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Medford Historical Society Papers, Volume 18., An old-time Public and private School teacher of Medford, Massachusetts. (search)
, it was found that while Mr. Hathaway's house, being outside the path of the tornado, was not damaged, Mr. Haskins' house was entirely demolished; thereupon Mr. Hathaway wrote to his friend, Let him that thinketh he standeth take heed lest he fall. Mr. Hathaway served upon the school committee of Medford two years. He was at one time in charge of the Bishop estate. Five children were born to Mr. and Mrs. Hathaway: Edward Kimball Hathaway, born in Woburn, August 19, 1838, drowned in Mystic River, just below Cradock bridge, Medford, July 9, 1844. Mariannette Hale Hathaway, born in Woburn, July 21, 1840; died in Medford, December 12, 1873. Sarah Kimball Hathaway, born in Medford, July 1, 1845; married, April 24, 1867, Abner Loammi Deane, who died in Medford, November 22, 1867. Mrs. Deane married, October 15, 1879, Thomas Chase Thurlow of West Newbury. Alice Brooks Hathaway, born in Medford, October, 1847; died in Medford, August 24, 1849. Agnes Elizabeth Hathaway, born in Medf
-of-the-way places. Old account books are mines worth careful working. Modern town clerks are rescuing those of the village doctors of long ago and filing the copies of entries regarding births and deaths with their vital statistics. Old diaries, inventories and letters furnish the personal high lights which enliven the official records. For instance, —a colonel at Valley Forge writes a note to a brother officer asking him to carry a letter to a sweetheart in a far-away home on the Mystic river, referring to the town as That Mystical place where you are going. We find no marriage record and we know he died at Yorktown. We read that Commodore Hull unsuccessfully sought the hand of a daughter of a house in our neighborhood; that the man she loved played her false and that, in spite of all the other love with which she was surrounded, she died of a broken heart. The pathetic appeal of an exiled loyalist pleading for the right to return to his home touches a responsive chord in
Medford Historical Society Papers, Volume 18., Medford's home for the Aged. (search)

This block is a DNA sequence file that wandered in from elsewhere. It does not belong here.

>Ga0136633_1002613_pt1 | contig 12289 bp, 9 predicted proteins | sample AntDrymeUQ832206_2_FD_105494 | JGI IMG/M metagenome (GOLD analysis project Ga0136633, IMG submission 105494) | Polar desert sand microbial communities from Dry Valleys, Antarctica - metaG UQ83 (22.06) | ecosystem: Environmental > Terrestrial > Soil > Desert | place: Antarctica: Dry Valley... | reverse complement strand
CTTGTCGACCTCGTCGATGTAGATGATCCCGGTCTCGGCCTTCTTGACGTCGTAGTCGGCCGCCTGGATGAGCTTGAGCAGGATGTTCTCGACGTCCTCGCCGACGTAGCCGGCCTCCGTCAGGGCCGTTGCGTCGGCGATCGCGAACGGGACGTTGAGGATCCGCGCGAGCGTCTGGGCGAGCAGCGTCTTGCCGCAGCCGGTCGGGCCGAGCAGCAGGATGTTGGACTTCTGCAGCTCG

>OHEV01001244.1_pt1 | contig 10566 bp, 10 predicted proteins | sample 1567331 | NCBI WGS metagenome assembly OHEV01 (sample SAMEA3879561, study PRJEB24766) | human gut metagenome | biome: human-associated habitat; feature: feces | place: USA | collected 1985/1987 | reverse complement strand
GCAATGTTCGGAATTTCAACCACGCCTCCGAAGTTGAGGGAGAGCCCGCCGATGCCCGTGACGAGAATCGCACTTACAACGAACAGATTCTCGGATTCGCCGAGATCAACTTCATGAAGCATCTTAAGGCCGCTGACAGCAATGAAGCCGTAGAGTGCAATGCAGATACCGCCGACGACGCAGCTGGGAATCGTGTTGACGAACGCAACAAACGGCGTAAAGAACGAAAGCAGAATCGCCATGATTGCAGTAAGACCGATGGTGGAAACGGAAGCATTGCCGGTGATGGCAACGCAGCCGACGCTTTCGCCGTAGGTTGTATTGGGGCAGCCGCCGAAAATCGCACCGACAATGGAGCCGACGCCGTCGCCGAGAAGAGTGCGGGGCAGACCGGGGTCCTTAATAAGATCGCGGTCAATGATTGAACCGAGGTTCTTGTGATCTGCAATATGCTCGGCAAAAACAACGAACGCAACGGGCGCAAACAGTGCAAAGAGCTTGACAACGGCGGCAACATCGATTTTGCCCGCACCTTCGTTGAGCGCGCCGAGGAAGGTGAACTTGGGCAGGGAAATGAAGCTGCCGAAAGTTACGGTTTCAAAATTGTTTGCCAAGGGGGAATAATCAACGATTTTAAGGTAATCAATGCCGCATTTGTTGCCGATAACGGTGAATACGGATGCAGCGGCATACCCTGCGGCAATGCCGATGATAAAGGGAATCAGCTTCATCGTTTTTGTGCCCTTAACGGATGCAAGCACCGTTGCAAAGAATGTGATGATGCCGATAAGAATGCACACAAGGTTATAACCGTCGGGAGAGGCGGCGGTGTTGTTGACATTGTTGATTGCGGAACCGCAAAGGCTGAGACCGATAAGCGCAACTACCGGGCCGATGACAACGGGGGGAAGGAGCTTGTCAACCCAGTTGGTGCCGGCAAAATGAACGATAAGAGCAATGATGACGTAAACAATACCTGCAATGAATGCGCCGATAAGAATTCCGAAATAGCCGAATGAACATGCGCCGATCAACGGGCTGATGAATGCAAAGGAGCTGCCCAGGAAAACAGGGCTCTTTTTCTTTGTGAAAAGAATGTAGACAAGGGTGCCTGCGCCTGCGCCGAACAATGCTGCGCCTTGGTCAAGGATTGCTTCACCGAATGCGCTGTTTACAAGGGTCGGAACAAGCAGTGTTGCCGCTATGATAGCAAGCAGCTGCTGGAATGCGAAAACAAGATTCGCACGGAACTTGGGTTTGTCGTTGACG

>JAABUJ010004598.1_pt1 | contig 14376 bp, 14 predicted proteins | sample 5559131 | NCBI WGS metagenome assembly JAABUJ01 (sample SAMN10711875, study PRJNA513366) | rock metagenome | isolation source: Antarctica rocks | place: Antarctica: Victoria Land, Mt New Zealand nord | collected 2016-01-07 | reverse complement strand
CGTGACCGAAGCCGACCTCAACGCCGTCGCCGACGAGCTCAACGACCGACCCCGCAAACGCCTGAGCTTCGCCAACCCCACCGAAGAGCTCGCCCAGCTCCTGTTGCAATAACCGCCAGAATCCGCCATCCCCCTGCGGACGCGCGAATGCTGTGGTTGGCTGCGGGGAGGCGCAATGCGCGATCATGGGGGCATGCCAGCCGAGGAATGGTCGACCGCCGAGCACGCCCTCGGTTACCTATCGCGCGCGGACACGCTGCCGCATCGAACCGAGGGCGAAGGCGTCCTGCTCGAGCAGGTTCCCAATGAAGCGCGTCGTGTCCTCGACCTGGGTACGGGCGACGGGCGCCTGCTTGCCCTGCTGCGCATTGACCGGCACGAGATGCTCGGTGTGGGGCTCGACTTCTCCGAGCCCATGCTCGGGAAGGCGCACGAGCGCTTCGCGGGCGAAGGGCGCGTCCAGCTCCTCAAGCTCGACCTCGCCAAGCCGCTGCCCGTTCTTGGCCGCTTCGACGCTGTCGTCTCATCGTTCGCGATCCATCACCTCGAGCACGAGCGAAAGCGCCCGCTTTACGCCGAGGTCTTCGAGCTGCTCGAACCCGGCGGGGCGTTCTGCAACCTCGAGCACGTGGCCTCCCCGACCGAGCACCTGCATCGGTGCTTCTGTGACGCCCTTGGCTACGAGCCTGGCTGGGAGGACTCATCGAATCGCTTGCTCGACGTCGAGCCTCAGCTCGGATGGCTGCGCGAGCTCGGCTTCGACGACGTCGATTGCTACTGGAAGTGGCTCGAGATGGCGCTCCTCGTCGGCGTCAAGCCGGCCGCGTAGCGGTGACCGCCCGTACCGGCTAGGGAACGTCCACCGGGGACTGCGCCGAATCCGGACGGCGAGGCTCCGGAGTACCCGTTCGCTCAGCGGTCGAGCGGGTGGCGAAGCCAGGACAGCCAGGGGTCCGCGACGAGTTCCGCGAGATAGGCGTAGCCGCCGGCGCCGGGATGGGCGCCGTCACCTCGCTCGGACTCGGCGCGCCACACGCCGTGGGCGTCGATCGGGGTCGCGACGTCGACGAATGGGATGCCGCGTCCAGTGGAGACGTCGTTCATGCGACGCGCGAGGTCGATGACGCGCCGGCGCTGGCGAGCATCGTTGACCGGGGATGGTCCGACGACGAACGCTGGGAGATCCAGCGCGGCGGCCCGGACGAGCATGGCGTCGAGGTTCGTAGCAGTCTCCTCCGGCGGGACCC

in 1790 and took up his residence therein. Mr. Swan was in his time a man of note, having served in the Revolution under Gen. Benjamin Lincoln, who afterward commanded the militia of Massachusetts at the time of the Shays rebellion. At that time Samuel Swan was quartermaster general with the rank of major, and in recognition of his service received the written thanks of Governor Bowdoin. He was treasurer of the Malden Bridge Corporation, whose enterprise in building the bridge across Mystic river so exasperated the Medford parson as to cause him to write a vituperative letter thereabout. With his little (and only) daughter, then but three years old, Mr. Swan was the first to drive over the new bridge in a chaise. The distinction of being the first to pass over the bridge at its opening was eminently fitting. It was Mr. Swan who first suggested to Judge Russell the idea of a bridge at Penny ferry. Major Swan was paymaster of the Middlesex Canal Company, and went up to Wilmin
Medford Historical Society Papers, Volume 18., Medford's Metes and bounds. (search)
mark, along Malden river to number thirty-two, an unmarked point at the corners of Everett, Malden and Medford. Number thirty-three is also an unmarked point, the corners of Everett, Medford and Somerville, at the junction of the Malden with Mystic river. After following the serpentine Mystic westerly to a point in line with the monuments Medford Somerville 1 and Medford Somerville 3, the line runs 2,088 feet westerly by Somerville to the point begun at, on the top of Winter hill. This line d in the Boundaries. If we have walked about Medford or gone round about her by boat or air craft, we have travelled about nine miles by land and about six miles by water or air; but this is not an air line, as the thread of Nowell's creek and Mystic river is crooked indeed. We have looked across the boundary into the pleasant homes of our neighboring cities, been close to the temples of religion and halls of learning, crossed the railways with their crowded cars and hurrying multitudes, gone u